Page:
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A Space for Dialogue: Amanda Manker ’12

Amanda Manker ’12

As the Mellon Special Project Curatorial intern, Amanda Manker has spent this year working closely with Essi Ronkko, Assistant Curator for Special Projects, studying Greek and Roman art. Amanda works to research, categorize, and upload information concerning the objects from the Yale University Art Gallery Sharing Initiative collection. Amanda and the Hood would like to thank the Andrew W. Mellon Foundation for sponsoring her internship.

Curatorial, Mellon Special Projects Intern, Yale University Art Gallery Collection-Sharing Initiative

* This internship is part of a collection-sharing initiative instituted by the Yale University Art Gallery and funded by the Andrew W. Mellon Foundation.

About Amanda

As an art history major, Amanda Manker followed her interests and natural curiosity to explore how an art museum works. Her impressive coursework and eagerness made her a perfect fit as a curatorial intern at the Hood. So far, she claims that the hands-on experience in curating has been a fantastic opportunity to gain insight. This experience has only reaffirmed her desires to continue working in the art world, whether through curating, teaching, or some other role. Additionally, as an education major, Amanda spent last summer combining her teaching ability with her passion for art by working as an arts educator at a non-profit organization. Already her work at the Hood has provided another experience that she truly enjoys.

At the Hood

At the Hood, Amanda has spent most of her time working on the Yale University Art Gallery Collection-Sharing Initiative. She has been relentlessly organizing, researching, and updating the project's website with information about this amazing loan of fifty ancient Greek and Roman objects that Yale lent to the Hood. In particular she has focused on the tesserae, terracotta tokens used as ritual banquets in the Roman Syria region. They will be featured in the show in the spring titled Investigatiions into the Ancient Mediterranean. She enthuses: "I've really loved the researching aspect of my work here. It's also so crazy to be able to have access to all the incredible objects I've been working with. I think it makes a huge difference when you do research if you can actually stand in front of the object you're writing about and really get to know it."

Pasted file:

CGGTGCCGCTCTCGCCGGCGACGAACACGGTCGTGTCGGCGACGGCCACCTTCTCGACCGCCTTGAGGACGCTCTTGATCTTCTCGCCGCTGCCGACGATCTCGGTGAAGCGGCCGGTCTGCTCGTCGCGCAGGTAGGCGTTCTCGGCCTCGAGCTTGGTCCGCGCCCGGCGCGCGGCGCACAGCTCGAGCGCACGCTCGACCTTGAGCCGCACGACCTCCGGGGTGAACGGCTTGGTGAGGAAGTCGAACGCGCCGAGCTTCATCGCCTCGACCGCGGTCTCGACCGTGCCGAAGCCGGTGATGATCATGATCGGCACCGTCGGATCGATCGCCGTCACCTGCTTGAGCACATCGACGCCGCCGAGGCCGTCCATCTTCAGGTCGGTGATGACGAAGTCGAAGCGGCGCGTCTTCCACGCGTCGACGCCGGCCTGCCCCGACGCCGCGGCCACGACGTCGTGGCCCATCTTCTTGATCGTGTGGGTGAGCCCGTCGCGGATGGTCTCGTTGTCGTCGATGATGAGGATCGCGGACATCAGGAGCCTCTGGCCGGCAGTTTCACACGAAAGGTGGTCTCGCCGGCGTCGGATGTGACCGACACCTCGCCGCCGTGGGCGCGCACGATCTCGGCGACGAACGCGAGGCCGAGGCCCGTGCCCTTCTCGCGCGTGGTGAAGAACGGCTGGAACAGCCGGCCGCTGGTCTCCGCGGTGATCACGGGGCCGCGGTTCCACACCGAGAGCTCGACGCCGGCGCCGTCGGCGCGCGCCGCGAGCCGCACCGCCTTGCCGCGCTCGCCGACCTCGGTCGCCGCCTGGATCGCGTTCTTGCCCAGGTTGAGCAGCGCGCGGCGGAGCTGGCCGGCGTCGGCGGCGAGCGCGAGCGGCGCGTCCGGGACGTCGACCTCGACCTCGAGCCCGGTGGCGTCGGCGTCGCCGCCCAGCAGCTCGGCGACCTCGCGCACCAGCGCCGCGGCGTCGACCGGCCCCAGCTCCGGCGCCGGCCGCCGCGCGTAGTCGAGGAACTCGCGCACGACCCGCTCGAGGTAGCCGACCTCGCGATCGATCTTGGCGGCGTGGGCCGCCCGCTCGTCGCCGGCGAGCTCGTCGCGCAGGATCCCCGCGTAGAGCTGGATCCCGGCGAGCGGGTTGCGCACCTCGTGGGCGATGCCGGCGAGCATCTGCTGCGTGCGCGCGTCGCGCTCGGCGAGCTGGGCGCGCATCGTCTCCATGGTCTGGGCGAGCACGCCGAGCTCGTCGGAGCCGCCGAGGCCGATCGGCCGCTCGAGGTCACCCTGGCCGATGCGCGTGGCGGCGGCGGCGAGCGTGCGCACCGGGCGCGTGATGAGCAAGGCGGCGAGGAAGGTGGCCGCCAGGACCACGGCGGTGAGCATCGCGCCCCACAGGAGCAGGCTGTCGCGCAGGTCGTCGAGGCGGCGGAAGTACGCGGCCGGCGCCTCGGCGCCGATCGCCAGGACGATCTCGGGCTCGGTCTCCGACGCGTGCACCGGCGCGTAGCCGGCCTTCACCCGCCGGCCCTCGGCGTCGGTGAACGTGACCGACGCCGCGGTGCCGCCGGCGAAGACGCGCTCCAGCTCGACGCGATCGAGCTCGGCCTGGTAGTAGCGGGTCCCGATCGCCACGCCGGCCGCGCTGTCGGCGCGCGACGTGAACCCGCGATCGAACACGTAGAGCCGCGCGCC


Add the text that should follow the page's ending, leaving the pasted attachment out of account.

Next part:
A Space for Dialogue

Center and Periphery: Cultural Hybridity in the Funerary Arts of the Roman Provinces

In addition to the research mentioned above, Amanda has been working on her own show, in which she will be pursuing her fascination with Mediterranean art. In working with the Yale loan objects, she noticed that many of the works are from Roman provinces, which piqued her interest in the way local culture and imperial culture are expressed through art. For Amanda, the research was the easy part of the process—the label writing was a different story. As she describes the process, “Label writing is hard! You do so much extremely detailed research and then refine it down to something that will make sense and be interesting to a general audience that doesn’t have much historical art background! It is then up to you to figure out what is important, what corresponds to your theme, and what you need to communicate. The difficulty is in being concise when there is just so much to say about these works.” With this in mind, Amanda decided to focus on the concept of identity in the ways that people perceive their own identities and how they choose to express those qualities to an outside viewer.

In her gallery talk on Wednesday, February 29, at 4:00 PM, Amanda will discuss "Romanness" as the relationship between cultural identity and individual identity by exploring several objects from the Yale University Art Gallery Collection-Sharing Initiative.

Read a PDF of Amanda's brochure.

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